Valerie Malicki sat with her hands clasped, tears streaming down her eyes, which she closed during a Greenwich Township trustee meeting Tuesday.
Earlier in the tense meeting, she shouted as she frantically rummaged through two piles of material she’d gathered about wind farms — and what she felt were their negative effects.
The trustees had asked the crowd of about 40 to keep their comments to five minutes, due to the amount of people in attendance. They were there to speak out against Greenwich Windpark LLC’s application to construct a windpark that would cover about 4,650 acres of privately leased land. It would include 25 wind turbines with a total generating capacity of up to 60 megawatts of electricity.
The project would include a 34.5 kilovolt electric collection line system and a new 69 kilovolt interconnection switching substation to connect the project to the electric grid.
If approved, construction would begin in mid-2015 and the windpark would be in operation in late 2015.
Malicki and others said the noise emitted from the turbines could disrupt sleep and have a detrimental affect on the health of humans and animals.
“It’s destructive,” a highly emotional Malicki told the trustees. “I don’t care if it’s quiet, I don’t care! It destroys.”
Malicki said one may not hear the noise, but it’s still emitted and it’s destructive.
Kevin Ledet, of rural Greenwich, cited a study of industrial wind turbines in Northern Maine that found they can cause sleep disturbances that result in physical and mental health issues in humans living as far away as 4,500 feet. The study was published in “Noise and Health.” It was written and conducted by three doctors from Maine, Canada and the United Kingdom.
“It didn’t matter how many turbines they were near, or how people felt about the turbines before they went out, they still exhibited these symptoms,” chief researcher Dr. Michael Nissenbaum of the Northern Maine Medical Center said in published reports.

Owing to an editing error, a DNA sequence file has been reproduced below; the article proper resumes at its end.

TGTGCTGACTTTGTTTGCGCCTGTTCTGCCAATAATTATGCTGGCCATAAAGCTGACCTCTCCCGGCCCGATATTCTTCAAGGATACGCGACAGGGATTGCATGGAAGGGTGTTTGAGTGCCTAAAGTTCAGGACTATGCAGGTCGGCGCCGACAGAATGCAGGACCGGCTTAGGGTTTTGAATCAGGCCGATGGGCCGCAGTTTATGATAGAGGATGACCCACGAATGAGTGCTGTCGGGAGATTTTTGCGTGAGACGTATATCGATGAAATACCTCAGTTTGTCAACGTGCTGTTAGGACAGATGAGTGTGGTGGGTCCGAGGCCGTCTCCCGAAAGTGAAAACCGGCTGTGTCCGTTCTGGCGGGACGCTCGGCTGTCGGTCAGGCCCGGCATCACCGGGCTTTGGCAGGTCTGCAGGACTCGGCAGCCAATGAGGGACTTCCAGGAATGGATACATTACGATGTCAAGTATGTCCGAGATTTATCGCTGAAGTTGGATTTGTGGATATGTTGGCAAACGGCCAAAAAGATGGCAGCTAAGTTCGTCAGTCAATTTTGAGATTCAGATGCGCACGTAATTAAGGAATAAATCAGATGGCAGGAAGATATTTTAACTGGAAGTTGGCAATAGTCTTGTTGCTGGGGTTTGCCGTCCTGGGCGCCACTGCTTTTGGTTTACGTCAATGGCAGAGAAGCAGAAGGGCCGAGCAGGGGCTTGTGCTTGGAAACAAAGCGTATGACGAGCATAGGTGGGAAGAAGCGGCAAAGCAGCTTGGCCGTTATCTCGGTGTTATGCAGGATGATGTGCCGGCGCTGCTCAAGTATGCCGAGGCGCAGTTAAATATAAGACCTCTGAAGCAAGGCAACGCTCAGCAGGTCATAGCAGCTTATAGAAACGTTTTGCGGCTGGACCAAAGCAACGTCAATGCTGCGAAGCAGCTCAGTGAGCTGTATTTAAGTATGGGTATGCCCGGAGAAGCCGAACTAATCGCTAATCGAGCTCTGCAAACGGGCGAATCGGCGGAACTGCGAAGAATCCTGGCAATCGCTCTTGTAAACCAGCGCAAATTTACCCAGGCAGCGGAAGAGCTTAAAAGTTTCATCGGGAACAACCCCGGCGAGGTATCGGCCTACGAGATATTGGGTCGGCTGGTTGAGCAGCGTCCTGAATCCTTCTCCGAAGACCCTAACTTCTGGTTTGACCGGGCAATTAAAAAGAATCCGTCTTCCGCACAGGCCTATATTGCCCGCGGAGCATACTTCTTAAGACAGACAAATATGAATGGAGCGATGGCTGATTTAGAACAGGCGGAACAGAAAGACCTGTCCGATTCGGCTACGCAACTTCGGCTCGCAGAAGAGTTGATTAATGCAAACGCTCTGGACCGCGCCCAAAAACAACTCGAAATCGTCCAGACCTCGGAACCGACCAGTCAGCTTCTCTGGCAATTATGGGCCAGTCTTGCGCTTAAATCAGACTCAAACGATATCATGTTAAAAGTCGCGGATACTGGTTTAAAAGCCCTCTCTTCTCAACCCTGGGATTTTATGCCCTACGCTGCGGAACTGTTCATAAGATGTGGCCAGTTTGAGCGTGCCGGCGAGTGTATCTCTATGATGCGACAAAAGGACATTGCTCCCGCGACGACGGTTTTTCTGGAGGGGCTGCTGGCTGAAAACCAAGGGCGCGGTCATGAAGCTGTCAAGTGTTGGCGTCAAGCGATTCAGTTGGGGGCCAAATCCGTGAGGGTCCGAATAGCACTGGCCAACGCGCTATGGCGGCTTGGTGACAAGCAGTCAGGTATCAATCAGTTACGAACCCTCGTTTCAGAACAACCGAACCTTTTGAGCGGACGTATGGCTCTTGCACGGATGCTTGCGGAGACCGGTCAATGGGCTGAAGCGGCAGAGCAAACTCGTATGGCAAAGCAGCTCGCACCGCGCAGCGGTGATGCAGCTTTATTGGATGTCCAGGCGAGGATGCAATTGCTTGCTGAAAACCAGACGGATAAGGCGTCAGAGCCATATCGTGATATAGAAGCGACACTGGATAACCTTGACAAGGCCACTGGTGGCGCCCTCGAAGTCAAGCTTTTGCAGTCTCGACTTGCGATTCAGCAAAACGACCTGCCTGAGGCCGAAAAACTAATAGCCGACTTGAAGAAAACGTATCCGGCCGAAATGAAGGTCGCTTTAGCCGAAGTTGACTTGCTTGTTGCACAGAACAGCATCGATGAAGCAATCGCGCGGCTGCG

Malicki said local children would live near the windpark if it becomes a reality.
“They’re all within our school — our school,” Malicki said. “Our kids aren’t going to be able to concentrate. I’m not living here if these things come.
“I’m riled up.”
Malicki compared herself to a “mama bear” who’s trying to protect her family.
“We’ve been completely lied to,” she said.
Despite the trustees’ request to keep comments to five minutes, she continued to speak.
Malicki, who came with a sign protesting the proposed park, spoke for so long at one point, that one of the trustees threatened to ask her to leave if she didn’t stop.
“We’re really not the enemy here,” commissioner Joe Hintz told Malicki, who spoke over him as well as state Rep. Terry Boose (R-Norwalk Township), appearing to try their patience.
Trustee David Seidel said he didn’t know that Malicki and the crowd were coming to the meeting until the last minute. He added as far as he knew, nobody from Greenwich Windpark LLC was invited to the meeting, which was a regular trustee meeting.
The trustees, the Huron County Commissioners and Boose all tried to send the same message to Malicki and others: The windpark is not their proposed project, they’re not against those opposed to the project and it’s out of their control. Instead, it’s in the hands of The Ohio Power Siting Board. It will review the complete record and other documentation in the case docket.
The board was created on Nov. 15, 1981 by amended Substitute House Bill 694 as a separate entity within the Public Utilities Commission of Ohio (PUCO).
During the meeting, Boose said PUCO is charged with regulating utilities in Ohio and the fate of the project rests in PUCO’s hands.
“No one in this room has the authority to decide whether it’s going in or not going in,” Boose said.
Malicki pressed Boose to answer whether he could contact PUCO officials. An exasperated Boose said “yes.”
At least one public meeting at South Central High School took place recently for residents to offer testimony for or against the project. But only trustee Walter Leber and Ashland resident Harold Zager, whose wife owns land in Greenwich Township, spoke. Leber said he doesn’t want to give the impression that he’s against the project, but if it’s done, he wants to see it done right.
Zager noted Huron County’s high unemployment rate and said a project such as this can help jump-start the area economy.
Matt Butler, the board’s public outreach manager, said the body will review the complete record and other documents in the docket and make a decision no earlier than August.
Boose said he will return to Columbus with several questions, based on comments made during Tuesday’s meeting. He will try to determine if any laws exist regulating noise of wind turbines. He also said he will investigate whether there are any falsifications in Greenwich Windpark LLC’s report.
“I need to get that to the siting board ASAP,” Boose said.